None of the five venerable worthies knows the National Teacher. The National Teacher is the old buddha of his age, the tathâgata of his world. He clarified and correctly transmitted the "treasury of the eye of the true dharma" of the buddha; he surely maintained the "eye of the soapberry" [the seeds of which are used for the Buddhist rosary]. He correctly transmitted [this eye] to "his own buddhahood" and to the "buddhahood of others." Though we may say that he has studied together with the Buddha Sâkyamuni, he studied at the same time as the seven buddhas [of which Sâkyamuni is the last] and, in addition, has studied together with the buddhas of the three ages [of past, present, and future]. He realized the way before the King of Emptiness [who rules in the eon when all is reduced to emptiness]; he realized the way after the King of Emptiness; he practiced together and realized the way precisely with the Buddha King of Emptiness. Though we may say that of course the National Teacher made this Sahâ world [of the Buddha Sâkyamuni] his domain, Sahâ is not necessarily within the dharma realm; it is not within the entire world of the ten directions. The rulership of the Buddha Sâkyamuni over the Sahâ domain does not usurp or obstruct the National Teacher's domain. Similarly, for example, however many times the way is realized by each of the earlier and later buddhas and ancestors, they do not usurp or obstruct each other. This is the case because all the realizations of the way by the earlier and later buddhas and ancestors are "obstructed" by the realization of the way.10

* * * * *

From the evidence that the Tripitaka Master Daer does not know [the whereabouts of] the National Teacher, we should get clearly and firmly fixed [in our minds] the principle that the srâvakas and pratyeka-buddhas, the Lesser Vehicle types, do not know the boundaries of the buddhas and ancestors. We should clarify and study the essential point of the National Teacher's rebuke of the Tripitaka Master. It does not make sense that, although being the National Teacher, he would rebuke [the Tripitaka Master] for knowing his whereabouts the first two times and merely failing to know the third time: [for purposes of the test of his powers] knowing two parts out of three is knowing it all, in which case [the National Teacher] should not rebuke him. Even if he does rebuke him, it would not be for failing to know at all; hence, from the Tripitaka Master's perspective, it would be the National Teacher who is humiliated [by the test]. Who would trust the National Teacher if he rebuked [the Tripitaka Master] for failing to know only the third time? The Tripitaka Master could have rebuked the National Teacher, on the grounds that he did have the power to know the first two times.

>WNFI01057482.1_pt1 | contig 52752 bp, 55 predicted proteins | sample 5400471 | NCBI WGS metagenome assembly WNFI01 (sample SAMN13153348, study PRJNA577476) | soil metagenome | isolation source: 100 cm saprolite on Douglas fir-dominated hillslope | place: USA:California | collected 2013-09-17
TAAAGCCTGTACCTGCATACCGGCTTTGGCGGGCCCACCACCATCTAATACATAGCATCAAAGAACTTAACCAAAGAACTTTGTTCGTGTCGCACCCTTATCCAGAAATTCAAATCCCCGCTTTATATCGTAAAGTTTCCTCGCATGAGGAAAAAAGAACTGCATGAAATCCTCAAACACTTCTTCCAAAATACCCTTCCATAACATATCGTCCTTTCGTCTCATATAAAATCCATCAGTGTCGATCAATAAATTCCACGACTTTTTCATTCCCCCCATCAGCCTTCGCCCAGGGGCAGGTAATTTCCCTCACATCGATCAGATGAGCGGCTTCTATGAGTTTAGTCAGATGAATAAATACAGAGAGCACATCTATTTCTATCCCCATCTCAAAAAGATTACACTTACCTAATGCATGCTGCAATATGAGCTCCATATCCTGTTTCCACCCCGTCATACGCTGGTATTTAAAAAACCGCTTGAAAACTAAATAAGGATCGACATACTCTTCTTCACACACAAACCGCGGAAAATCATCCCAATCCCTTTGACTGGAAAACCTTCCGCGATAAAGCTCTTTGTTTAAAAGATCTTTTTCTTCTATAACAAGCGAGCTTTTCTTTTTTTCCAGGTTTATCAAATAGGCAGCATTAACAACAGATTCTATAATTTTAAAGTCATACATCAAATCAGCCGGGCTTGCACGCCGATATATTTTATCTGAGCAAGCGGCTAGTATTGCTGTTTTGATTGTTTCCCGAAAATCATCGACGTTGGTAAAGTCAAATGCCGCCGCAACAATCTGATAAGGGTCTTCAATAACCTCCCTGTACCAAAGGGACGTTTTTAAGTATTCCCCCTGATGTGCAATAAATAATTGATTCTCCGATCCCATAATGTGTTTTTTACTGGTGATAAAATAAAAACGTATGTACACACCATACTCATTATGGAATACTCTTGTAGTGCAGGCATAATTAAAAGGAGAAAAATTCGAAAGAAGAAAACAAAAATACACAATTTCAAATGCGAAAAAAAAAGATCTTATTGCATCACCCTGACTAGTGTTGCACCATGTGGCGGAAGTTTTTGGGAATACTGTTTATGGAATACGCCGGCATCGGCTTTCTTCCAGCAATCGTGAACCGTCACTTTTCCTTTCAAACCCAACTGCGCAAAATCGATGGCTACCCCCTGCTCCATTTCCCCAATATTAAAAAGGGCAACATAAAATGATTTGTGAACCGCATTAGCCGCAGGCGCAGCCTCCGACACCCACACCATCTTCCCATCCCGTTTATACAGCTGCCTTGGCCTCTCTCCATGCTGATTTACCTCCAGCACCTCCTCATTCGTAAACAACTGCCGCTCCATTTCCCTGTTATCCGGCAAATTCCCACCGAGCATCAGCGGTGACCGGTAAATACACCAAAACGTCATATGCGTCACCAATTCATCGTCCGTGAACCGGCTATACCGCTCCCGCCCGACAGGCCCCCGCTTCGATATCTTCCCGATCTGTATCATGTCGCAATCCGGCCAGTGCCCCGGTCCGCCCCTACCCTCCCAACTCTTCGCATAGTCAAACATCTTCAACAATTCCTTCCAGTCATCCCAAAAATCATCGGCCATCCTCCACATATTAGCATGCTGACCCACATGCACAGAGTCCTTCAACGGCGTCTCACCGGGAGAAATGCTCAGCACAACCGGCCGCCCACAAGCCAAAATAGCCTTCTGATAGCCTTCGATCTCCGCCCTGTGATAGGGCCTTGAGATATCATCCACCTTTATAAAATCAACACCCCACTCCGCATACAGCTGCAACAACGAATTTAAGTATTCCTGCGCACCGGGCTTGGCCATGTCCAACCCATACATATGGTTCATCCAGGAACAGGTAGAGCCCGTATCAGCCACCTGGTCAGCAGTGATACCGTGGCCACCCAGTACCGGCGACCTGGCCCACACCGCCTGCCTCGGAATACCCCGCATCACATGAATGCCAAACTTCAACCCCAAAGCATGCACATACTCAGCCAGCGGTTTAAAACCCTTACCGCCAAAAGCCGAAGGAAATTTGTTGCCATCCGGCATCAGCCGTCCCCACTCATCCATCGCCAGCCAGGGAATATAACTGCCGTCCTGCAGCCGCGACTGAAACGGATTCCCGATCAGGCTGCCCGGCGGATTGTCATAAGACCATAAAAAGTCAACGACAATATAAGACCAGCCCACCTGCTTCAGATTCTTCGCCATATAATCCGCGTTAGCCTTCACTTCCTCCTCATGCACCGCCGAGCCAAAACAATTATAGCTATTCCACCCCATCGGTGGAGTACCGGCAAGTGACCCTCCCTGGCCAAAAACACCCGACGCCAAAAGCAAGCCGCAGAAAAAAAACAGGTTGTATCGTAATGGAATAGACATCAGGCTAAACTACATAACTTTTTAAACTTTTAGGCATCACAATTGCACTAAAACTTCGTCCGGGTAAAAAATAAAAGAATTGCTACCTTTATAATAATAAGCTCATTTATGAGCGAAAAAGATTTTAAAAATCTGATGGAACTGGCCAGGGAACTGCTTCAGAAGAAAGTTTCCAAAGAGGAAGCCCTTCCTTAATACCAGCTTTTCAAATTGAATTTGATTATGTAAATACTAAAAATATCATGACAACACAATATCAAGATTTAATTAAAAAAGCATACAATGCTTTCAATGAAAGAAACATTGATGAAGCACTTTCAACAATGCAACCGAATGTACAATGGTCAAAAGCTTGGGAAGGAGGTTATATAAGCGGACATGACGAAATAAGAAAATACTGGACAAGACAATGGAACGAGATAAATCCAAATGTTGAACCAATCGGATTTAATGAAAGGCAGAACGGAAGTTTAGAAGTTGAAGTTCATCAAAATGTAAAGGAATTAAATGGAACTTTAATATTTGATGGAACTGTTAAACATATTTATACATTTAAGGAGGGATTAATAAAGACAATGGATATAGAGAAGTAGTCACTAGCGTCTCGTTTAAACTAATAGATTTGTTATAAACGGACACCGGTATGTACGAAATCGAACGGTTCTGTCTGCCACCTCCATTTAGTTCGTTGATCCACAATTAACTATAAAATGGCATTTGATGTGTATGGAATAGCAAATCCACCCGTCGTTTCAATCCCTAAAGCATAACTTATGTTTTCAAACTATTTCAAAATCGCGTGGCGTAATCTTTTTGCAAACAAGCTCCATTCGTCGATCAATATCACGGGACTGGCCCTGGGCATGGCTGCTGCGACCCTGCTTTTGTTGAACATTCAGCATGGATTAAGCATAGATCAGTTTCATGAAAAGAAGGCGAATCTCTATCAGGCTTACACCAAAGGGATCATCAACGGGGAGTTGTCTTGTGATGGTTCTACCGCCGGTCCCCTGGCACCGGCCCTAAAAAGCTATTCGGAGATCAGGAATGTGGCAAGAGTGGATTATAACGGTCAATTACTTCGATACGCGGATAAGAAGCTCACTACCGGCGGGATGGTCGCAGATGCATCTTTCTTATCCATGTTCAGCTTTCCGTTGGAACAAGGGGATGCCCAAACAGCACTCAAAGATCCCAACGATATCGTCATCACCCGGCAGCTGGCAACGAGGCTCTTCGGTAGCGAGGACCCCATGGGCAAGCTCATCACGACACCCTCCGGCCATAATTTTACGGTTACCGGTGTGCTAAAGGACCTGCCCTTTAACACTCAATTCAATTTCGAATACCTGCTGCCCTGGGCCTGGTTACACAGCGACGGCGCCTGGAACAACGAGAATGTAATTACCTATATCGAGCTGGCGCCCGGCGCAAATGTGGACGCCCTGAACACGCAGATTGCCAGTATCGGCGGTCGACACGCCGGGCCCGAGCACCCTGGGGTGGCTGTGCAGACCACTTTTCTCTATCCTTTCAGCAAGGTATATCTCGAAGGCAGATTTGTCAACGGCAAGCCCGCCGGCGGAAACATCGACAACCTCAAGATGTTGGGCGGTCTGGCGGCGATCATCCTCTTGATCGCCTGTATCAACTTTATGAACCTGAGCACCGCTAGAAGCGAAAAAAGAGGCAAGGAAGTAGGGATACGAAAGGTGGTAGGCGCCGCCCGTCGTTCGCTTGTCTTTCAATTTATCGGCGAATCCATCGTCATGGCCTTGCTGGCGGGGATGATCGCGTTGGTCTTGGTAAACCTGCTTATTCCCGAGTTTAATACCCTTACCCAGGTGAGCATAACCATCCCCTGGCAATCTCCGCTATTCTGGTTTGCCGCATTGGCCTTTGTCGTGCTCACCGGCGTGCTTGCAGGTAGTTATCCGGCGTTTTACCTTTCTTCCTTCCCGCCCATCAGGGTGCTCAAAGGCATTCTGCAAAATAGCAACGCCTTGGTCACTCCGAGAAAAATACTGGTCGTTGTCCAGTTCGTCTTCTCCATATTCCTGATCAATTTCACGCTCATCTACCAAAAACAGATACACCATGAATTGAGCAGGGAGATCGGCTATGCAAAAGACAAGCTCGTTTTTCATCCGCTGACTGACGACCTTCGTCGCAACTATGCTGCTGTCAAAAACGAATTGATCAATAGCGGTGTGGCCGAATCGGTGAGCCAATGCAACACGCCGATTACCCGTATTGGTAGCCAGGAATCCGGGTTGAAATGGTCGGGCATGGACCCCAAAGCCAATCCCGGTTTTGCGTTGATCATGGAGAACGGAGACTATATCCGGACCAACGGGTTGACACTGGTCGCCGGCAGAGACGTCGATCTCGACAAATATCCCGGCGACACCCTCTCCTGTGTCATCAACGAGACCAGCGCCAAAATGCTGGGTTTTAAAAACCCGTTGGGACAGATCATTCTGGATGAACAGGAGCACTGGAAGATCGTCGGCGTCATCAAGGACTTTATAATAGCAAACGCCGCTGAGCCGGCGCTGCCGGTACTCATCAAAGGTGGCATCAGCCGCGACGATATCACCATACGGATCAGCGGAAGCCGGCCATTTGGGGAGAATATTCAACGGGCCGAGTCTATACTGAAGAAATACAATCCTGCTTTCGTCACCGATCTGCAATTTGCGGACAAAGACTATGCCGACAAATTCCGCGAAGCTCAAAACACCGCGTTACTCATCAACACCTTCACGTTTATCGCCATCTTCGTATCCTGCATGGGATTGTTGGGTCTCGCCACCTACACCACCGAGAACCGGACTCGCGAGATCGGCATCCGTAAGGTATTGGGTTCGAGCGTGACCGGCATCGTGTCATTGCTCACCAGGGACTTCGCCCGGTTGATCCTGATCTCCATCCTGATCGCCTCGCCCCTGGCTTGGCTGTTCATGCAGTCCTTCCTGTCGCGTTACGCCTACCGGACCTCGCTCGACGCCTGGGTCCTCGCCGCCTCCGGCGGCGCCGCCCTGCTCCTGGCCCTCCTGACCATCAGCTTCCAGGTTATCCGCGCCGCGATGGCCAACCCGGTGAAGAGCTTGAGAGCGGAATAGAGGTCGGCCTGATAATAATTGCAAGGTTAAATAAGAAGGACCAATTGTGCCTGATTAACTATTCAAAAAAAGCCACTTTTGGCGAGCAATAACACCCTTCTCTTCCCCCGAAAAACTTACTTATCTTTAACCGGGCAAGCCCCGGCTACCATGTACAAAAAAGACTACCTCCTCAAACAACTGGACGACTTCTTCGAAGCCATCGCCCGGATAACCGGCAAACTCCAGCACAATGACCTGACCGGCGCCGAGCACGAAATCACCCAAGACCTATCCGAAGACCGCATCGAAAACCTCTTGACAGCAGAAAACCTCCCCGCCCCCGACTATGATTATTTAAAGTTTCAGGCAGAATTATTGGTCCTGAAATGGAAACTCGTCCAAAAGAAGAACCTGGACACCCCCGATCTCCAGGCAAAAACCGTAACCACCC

The point of the National Teacher's rebuke of the Tripitaka Master is this: he rebukes him because from the beginning, throughout all three times, he does not know the National Teacher's whereabouts, his thoughts, his body and mind; he rebukes him because he has never seen, heard, learned or studied the buddha dharma. It is because of this essential point that, from the first time to the third time, [the National Teacher] questions him with exactly the same words. To the first [question] the Tripitaka Master says, "Reverend Preceptor, you are the teacher to a nation; how could you go off to Xichuan to watch the boat races?" The National Teacher does not acknowledge [the answer] by saying, "Indeed you did know where this old monk was." He simply repeats himself, asking the same question three times. Without understanding or clarifying the reason behind this, for several hundred years since the time of the National Teacher, the elders in all directions have been arbitrarily giving their comments and explaining the reasons [behind the story]. Nothing that any has said so far has been the original intention of the National Teacher or in accord with the essential point of the buddha dharma. What a pity that each of these "venerable old awls" one after the next has missed [the mark].

In the buddha dharma, if we are going to say that there is the penetration of other minds, there should be the penetration of other bodies, the penetration of other fists, the penetration of other eyes. If this is so, there should also be the penetration of one's own mind, the penetration of one's own body. And once this is the case, one's own mind taking up itself is at once the penetration of one's own mind. To express such a statement is the penetration of other minds as one's own mind itself. Let me just ask, "Should we take up the penetration of other minds, or should we take up the penetration of one's own mind? Speak up! Speak up!" Leaving that aside for the moment, "you got my marrow" -- this is the penetration of other minds.11

 

Treasury of the Eye of the True Dharma
Presented to the assembly fourth day of the seventh month of kinotomi, the third year of Kangen [1245]
at the Daibutsu monastery in the province of Etsu.